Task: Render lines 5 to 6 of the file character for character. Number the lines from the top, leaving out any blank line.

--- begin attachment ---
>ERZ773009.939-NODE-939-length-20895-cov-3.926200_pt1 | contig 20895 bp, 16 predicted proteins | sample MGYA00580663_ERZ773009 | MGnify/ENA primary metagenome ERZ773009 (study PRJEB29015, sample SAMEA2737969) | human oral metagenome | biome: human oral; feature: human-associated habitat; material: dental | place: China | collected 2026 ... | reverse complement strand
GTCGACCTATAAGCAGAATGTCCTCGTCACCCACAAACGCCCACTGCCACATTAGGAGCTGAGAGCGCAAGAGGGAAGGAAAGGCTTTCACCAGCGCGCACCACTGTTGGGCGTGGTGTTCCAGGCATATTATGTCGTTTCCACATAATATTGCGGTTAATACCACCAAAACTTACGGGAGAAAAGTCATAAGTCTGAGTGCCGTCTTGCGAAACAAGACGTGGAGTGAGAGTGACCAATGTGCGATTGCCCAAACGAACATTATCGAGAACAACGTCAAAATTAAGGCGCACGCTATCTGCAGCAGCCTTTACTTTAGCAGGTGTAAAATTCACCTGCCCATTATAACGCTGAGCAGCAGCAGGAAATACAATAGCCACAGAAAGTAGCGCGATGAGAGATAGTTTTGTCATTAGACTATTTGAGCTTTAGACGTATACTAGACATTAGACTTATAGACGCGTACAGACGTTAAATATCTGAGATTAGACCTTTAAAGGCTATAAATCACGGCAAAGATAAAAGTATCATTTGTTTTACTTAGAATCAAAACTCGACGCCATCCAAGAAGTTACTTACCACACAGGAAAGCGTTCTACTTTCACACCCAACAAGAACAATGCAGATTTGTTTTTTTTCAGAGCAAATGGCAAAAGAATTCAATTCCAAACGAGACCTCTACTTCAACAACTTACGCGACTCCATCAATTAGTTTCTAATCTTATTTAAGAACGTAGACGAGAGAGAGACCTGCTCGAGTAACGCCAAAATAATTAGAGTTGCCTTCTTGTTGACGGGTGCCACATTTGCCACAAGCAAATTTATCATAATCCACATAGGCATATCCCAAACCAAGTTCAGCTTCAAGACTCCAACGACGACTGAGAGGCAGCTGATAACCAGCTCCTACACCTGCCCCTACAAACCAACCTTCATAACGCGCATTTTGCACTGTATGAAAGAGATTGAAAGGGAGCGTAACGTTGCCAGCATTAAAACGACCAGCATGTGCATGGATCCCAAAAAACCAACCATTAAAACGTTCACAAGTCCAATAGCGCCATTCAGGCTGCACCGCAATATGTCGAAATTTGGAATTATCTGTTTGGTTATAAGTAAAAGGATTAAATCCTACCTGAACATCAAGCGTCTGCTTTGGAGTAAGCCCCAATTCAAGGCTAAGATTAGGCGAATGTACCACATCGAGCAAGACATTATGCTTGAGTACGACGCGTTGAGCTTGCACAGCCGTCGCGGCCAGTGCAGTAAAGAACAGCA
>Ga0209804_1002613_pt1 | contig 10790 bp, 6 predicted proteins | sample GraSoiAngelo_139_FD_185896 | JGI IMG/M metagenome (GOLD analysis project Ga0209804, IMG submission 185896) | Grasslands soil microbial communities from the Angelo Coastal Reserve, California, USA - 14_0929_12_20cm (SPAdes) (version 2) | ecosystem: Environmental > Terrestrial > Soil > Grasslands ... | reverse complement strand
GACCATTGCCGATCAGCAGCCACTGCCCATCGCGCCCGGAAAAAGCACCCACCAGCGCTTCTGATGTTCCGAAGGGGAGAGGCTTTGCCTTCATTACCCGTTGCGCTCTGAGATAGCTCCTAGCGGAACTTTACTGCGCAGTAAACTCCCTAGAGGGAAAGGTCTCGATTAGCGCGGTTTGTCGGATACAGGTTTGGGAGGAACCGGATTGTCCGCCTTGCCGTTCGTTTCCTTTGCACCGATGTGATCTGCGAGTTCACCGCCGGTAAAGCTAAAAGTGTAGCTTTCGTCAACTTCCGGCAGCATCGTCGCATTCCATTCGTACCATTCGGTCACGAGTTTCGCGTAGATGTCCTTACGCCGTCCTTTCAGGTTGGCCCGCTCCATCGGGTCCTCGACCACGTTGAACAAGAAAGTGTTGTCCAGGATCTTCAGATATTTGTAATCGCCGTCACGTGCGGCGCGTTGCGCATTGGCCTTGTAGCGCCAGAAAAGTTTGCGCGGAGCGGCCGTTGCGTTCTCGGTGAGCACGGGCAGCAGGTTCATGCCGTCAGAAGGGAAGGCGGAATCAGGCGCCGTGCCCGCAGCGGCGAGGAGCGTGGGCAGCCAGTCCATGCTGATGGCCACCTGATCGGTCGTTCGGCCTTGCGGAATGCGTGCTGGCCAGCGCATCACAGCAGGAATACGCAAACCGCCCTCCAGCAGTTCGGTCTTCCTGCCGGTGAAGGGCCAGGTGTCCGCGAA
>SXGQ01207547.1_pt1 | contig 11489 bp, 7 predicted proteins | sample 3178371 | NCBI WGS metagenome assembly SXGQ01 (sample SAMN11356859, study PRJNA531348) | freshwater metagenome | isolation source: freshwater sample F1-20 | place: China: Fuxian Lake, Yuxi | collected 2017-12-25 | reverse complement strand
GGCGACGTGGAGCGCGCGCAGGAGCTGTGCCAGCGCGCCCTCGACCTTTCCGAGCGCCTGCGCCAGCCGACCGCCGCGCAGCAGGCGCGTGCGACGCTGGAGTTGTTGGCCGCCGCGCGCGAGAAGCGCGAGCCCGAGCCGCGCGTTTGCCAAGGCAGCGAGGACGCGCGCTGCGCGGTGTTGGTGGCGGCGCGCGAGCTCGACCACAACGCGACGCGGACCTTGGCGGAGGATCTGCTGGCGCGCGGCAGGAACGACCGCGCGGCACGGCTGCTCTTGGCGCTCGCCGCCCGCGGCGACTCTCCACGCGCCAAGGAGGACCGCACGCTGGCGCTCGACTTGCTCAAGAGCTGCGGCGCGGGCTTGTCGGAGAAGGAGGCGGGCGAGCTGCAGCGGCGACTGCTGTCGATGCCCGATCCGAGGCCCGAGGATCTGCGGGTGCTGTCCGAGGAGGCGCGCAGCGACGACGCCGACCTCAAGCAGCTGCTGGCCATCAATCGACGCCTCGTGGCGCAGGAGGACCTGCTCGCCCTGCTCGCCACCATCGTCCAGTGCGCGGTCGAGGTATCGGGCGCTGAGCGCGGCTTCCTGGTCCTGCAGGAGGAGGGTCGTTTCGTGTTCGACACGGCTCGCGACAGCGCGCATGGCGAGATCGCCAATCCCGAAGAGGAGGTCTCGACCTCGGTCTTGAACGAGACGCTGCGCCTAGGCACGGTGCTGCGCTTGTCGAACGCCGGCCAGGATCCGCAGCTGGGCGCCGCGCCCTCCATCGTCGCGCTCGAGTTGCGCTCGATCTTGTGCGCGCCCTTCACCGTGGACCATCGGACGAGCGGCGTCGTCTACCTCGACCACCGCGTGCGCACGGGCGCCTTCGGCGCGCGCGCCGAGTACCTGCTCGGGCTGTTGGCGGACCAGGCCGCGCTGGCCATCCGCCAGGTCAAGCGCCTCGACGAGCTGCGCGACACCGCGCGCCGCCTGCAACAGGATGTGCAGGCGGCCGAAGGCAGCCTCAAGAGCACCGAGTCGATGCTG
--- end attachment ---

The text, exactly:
>SXGQ01207547.1_pt1 | contig 11489 bp, 7 predicted proteins | sample 3178371 | NCBI WGS metagenome assembly SXGQ01 (sample SAMN11356859, study PRJNA531348) | freshwater metagenome | isolation source: freshwater sample F1-20 | place: China: Fuxian Lake, Yuxi | collected 2017-12-25 | reverse complement strand
GGCGACGTGGAGCGCGCGCAGGAGCTGTGCCAGCGCGCCCTCGACCTTTCCGAGCGCCTGCGCCAGCCGACCGCCGCGCAGCAGGCGCGTGCGACGCTGGAGTTGTTGGCCGCCGCGCGCGAGAAGCGCGAGCCCGAGCCGCGCGTTTGCCAAGGCAGCGAGGACGCGCGCTGCGCGGTGTTGGTGGCGGCGCGCGAGCTCGACCACAACGCGACGCGGACCTTGGCGGAGGATCTGCTGGCGCGCGGCAGGAACGACCGCGCGGCACGGCTGCTCTTGGCGCTCGCCGCCCGCGGCGACTCTCCACGCGCCAAGGAGGACCGCACGCTGGCGCTCGACTTGCTCAAGAGCTGCGGCGCGGGCTTGTCGGAGAAGGAGGCGGGCGAGCTGCAGCGGCGACTGCTGTCGATGCCCGATCCGAGGCCCGAGGATCTGCGGGTGCTGTCCGAGGAGGCGCGCAGCGACGACGCCGACCTCAAGCAGCTGCTGGCCATCAATCGACGCCTCGTGGCGCAGGAGGACCTGCTCGCCCTGCTCGCCACCATCGTCCAGTGCGCGGTCGAGGTATCGGGCGCTGAGCGCGGCTTCCTGGTCCTGCAGGAGGAGGGTCGTTTCGTGTTCGACACGGCTCGCGACAGCGCGCATGGCGAGATCGCCAATCCCGAAGAGGAGGTCTCGACCTCGGTCTTGAACGAGACGCTGCGCCTAGGCACGGTGCTGCGCTTGTCGAACGCCGGCCAGGATCCGCAGCTGGGCGCCGCGCCCTCCATCGTCGCGCTCGAGTTGCGCTCGATCTTGTGCGCGCCCTTCACCGTGGACCATCGGACGAGCGGCGTCGTCTACCTCGACCACCGCGTGCGCACGGGCGCCTTCGGCGCGCGCGCCGAGTACCTGCTCGGGCTGTTGGCGGACCAGGCCGCGCTGGCCATCCGCCAGGTCAAGCGCCTCGACGAGCTGCGCGACACCGCGCGCCGCCTGCAACAGGATGTGCAGGCGGCCGAAGGCAGCCTCAAGAGCACCGAGTCGATGCTG